The recent interest in the potential for ketamine as an antidepressant has led to speculation about the possible mechanisms that might underlie this effect. Although they do not permit the study of intracellular mechanisms, neuroimaging methods allow the study of biologically relevant changes in brain function and neurochemistry, which may help to elucidate the processes underlying the therapeutic benefit of ketamine in patients with depression. In this presentation, I will discuss current theories about the biological underpinnings of the antidepressant effects of ketamine. I will discuss the acute and subacute effects of ketamine on brain glutamate levels, as measured using proton magnetic resonance spectroscopy. I will also discuss ketamine effects on functional connectivity, blood flow and neuroreceptor binding, and consider how these might be related to its antidepressant properties.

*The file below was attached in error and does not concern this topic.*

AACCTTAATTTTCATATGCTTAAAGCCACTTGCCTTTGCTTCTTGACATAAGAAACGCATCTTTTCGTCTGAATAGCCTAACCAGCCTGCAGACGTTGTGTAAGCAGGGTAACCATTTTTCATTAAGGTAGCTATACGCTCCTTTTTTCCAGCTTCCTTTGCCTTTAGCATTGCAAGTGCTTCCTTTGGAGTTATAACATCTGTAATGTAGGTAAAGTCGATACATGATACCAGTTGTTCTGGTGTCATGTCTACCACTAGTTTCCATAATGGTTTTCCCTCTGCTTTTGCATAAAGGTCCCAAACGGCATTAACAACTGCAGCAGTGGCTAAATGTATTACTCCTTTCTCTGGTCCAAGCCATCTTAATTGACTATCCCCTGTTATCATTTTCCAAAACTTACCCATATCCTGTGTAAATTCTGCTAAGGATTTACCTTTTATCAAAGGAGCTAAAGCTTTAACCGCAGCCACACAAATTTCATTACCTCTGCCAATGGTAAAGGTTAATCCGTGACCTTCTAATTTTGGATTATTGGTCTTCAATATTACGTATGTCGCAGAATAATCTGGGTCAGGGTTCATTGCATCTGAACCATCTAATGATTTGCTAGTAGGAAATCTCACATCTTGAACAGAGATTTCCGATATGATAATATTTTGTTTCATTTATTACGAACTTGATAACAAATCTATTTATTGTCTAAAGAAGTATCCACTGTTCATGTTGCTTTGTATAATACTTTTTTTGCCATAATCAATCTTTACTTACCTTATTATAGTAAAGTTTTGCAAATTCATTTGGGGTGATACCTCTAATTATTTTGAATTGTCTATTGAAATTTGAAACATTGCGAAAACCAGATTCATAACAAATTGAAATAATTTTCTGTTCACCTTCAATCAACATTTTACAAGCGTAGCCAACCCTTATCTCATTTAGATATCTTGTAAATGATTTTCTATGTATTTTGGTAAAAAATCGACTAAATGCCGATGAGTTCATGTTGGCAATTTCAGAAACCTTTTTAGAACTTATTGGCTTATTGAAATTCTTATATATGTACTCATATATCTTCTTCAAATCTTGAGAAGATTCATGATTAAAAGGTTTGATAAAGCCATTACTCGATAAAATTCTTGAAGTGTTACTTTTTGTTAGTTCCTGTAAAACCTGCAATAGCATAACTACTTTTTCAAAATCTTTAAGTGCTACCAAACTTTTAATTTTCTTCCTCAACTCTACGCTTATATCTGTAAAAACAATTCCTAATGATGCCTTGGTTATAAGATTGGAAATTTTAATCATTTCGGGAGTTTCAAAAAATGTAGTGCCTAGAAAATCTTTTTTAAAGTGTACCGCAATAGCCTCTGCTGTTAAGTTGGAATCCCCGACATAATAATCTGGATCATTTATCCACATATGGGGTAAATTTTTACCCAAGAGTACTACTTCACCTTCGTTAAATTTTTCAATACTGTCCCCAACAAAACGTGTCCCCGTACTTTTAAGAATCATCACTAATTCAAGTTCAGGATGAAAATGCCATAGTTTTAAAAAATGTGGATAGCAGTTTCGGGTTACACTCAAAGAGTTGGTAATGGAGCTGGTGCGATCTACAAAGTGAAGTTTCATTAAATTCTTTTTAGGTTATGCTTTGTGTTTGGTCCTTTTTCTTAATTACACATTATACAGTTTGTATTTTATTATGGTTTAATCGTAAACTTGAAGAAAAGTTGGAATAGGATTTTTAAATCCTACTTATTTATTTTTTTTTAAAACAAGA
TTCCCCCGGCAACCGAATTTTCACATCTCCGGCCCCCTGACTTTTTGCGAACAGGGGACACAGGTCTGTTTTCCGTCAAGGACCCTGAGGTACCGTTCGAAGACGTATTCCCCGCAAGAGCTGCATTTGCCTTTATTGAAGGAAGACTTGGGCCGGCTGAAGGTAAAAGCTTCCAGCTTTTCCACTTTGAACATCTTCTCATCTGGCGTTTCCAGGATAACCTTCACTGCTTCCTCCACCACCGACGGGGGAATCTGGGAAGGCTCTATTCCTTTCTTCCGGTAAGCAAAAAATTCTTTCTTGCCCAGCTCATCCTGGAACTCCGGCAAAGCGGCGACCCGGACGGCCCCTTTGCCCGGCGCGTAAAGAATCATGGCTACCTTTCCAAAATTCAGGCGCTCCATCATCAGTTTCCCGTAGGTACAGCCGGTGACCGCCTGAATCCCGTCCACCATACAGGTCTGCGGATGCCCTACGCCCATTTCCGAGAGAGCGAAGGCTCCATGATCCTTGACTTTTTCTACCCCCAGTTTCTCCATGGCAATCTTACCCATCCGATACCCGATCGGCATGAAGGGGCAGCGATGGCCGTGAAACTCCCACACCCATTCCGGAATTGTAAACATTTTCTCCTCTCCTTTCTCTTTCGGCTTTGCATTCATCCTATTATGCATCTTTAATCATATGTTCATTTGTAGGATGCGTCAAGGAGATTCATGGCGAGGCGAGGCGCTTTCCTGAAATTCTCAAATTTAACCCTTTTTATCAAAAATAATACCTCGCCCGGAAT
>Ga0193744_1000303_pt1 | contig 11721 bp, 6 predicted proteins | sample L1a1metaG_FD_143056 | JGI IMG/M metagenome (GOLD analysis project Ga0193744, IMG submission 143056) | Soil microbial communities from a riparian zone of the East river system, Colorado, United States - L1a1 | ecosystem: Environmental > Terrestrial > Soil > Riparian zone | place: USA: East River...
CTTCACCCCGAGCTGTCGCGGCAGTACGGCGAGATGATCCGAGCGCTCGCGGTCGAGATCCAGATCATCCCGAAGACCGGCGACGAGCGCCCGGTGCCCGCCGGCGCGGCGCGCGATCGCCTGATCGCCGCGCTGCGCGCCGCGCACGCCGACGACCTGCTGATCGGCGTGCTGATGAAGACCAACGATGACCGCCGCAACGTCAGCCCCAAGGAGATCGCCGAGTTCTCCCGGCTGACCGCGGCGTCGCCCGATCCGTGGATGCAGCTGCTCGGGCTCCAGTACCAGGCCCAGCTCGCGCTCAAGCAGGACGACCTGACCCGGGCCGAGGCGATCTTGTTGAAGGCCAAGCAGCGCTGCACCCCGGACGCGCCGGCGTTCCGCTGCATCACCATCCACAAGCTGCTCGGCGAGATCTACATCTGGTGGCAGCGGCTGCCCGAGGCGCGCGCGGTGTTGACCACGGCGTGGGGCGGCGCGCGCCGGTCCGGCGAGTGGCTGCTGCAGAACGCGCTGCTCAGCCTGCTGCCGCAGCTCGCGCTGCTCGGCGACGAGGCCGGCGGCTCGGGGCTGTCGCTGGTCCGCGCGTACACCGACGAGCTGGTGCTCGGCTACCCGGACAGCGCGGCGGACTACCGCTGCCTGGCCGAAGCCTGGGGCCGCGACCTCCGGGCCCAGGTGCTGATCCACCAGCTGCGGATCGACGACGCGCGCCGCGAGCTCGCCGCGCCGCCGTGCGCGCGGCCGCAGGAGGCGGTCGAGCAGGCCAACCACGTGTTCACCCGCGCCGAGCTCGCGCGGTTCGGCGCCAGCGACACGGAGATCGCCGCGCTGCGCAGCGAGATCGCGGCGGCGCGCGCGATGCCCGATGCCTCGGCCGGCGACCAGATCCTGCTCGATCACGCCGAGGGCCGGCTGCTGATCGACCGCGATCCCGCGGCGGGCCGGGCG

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James Stone, Kings College London